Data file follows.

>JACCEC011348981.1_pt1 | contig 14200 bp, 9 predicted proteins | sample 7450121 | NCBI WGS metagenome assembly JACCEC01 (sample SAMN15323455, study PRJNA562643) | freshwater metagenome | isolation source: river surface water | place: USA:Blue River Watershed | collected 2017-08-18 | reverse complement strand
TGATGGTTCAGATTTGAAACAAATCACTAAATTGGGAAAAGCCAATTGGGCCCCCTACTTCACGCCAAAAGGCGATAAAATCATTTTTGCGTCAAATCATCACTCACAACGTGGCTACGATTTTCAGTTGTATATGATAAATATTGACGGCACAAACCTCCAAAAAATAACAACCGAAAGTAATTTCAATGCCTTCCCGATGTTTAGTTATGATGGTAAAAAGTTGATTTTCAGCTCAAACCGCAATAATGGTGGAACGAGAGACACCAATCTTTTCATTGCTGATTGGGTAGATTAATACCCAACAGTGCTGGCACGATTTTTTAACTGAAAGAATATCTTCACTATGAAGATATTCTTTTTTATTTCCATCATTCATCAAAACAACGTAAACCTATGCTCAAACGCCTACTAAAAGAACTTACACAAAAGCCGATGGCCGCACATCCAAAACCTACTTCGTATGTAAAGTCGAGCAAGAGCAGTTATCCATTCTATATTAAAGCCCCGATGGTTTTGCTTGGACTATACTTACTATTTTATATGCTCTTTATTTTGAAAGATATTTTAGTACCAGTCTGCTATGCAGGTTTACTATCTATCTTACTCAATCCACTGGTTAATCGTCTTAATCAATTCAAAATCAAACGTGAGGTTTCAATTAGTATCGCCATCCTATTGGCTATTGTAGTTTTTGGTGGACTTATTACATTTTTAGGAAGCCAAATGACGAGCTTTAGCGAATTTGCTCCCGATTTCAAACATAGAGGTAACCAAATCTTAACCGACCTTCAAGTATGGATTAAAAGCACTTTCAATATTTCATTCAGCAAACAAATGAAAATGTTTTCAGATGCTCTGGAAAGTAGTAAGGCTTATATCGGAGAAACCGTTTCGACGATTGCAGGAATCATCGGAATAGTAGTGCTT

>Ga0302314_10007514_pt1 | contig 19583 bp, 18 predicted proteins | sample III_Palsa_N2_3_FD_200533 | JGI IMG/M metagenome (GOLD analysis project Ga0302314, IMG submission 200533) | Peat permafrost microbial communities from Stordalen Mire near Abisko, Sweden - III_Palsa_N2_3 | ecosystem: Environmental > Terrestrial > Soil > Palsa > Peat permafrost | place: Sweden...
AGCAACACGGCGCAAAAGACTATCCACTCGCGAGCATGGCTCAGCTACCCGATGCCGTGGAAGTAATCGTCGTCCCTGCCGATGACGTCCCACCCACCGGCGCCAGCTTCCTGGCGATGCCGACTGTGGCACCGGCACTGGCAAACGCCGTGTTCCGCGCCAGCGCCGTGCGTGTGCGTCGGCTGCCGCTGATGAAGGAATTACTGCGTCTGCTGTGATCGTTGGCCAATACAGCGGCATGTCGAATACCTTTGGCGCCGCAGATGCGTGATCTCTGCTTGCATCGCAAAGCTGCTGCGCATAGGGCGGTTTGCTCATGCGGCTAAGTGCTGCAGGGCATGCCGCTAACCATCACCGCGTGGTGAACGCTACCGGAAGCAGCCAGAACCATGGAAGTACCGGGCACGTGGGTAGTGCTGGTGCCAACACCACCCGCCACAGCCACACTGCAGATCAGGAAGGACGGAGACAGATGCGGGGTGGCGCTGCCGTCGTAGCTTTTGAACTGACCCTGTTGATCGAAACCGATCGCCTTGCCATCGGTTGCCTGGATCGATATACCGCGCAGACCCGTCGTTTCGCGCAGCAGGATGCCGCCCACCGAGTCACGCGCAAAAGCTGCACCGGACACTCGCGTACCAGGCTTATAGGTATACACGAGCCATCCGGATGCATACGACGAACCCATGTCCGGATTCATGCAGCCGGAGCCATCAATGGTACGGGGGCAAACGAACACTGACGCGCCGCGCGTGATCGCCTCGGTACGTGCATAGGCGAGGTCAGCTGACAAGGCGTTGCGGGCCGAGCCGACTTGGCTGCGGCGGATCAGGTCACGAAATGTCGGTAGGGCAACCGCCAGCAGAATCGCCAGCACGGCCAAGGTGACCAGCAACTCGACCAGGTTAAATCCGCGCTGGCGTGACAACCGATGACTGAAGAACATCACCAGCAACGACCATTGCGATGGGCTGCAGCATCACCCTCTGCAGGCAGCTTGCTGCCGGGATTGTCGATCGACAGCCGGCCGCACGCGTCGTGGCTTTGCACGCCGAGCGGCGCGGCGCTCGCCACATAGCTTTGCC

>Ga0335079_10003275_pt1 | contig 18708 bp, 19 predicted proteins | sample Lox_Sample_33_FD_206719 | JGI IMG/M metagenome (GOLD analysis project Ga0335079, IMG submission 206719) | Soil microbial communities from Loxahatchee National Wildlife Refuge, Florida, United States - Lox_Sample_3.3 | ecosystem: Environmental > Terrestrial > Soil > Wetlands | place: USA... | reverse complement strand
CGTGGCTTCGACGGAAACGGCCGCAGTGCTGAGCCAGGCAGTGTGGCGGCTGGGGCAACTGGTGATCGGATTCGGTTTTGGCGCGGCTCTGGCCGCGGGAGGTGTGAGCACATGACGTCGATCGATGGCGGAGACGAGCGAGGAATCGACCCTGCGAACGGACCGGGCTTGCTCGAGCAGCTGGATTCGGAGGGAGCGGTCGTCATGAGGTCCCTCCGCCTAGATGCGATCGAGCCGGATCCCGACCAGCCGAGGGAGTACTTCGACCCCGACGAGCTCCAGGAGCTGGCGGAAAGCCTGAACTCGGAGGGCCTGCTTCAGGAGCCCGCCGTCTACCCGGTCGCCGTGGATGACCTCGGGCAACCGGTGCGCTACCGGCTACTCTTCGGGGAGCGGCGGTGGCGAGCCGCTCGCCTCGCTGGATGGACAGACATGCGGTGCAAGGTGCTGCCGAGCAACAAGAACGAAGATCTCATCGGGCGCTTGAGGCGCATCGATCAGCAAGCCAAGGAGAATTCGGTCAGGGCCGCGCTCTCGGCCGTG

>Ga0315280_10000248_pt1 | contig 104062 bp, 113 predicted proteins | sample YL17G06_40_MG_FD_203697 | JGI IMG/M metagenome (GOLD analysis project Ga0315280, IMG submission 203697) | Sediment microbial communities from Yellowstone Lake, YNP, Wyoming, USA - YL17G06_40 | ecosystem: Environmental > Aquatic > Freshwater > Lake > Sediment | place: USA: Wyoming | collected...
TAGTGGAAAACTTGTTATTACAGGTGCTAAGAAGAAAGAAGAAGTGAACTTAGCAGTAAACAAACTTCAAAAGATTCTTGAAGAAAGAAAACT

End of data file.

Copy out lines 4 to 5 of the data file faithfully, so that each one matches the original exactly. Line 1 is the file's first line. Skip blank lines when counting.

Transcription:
AGCAACACGGCGCAAAAGACTATCCACTCGCGAGCATGGCTCAGCTACCCGATGCCGTGGAAGTAATCGTCGTCCCTGCCGATGACGTCCCACCCACCGGCGCCAGCTTCCTGGCGATGCCGACTGTGGCACCGGCACTGGCAAACGCCGTGTTCCGCGCCAGCGCCGTGCGTGTGCGTCGGCTGCCGCTGATGAAGGAATTACTGCGTCTGCTGTGATCGTTGGCCAATACAGCGGCATGTCGAATACCTTTGGCGCCGCAGATGCGTGATCTCTGCTTGCATCGCAAAGCTGCTGCGCATAGGGCGGTTTGCTCATGCGGCTAAGTGCTGCAGGGCATGCCGCTAACCATCACCGCGTGGTGAACGCTACCGGAAGCAGCCAGAACCATGGAAGTACCGGGCACGTGGGTAGTGCTGGTGCCAACACCACCCGCCACAGCCACACTGCAGATCAGGAAGGACGGAGACAGATGCGGGGTGGCGCTGCCGTCGTAGCTTTTGAACTGACCCTGTTGATCGAAACCGATCGCCTTGCCATCGGTTGCCTGGATCGATATACCGCGCAGACCCGTCGTTTCGCGCAGCAGGATGCCGCCCACCGAGTCACGCGCAAAAGCTGCACCGGACACTCGCGTACCAGGCTTATAGGTATACACGAGCCATCCGGATGCATACGACGAACCCATGTCCGGATTCATGCAGCCGGAGCCATCAATGGTACGGGGGCAAACGAACACTGACGCGCCGCGCGTGATCGCCTCGGTACGTGCATAGGCGAGGTCAGCTGACAAGGCGTTGCGGGCCGAGCCGACTTGGCTGCGGCGGATCAGGTCACGAAATGTCGGTAGGGCAACCGCCAGCAGAATCGCCAGCACGGCCAAGGTGACCAGCAACTCGACCAGGTTAAATCCGCGCTGGCGTGACAACCGATGACTGAAGAACATCACCAGCAACGACCATTGCGATGGGCTGCAGCATCACCCTCTGCAGGCAGCTTGCTGCCGGGATTGTCGATCGACAGCCGGCCGCACGCGTCGTGGCTTTGCACGCCGAGCGGCGCGGCGCTCGCCACATAGCTTTGCC

>Ga0335079_10003275_pt1 | contig 18708 bp, 19 predicted proteins | sample Lox_Sample_33_FD_206719 | JGI IMG/M metagenome (GOLD analysis project Ga0335079, IMG submission 206719) | Soil microbial communities from Loxahatchee National Wildlife Refuge, Florida, United States - Lox_Sample_3.3 | ecosystem: Environmental > Terrestrial > Soil > Wetlands | place: USA... | reverse complement strand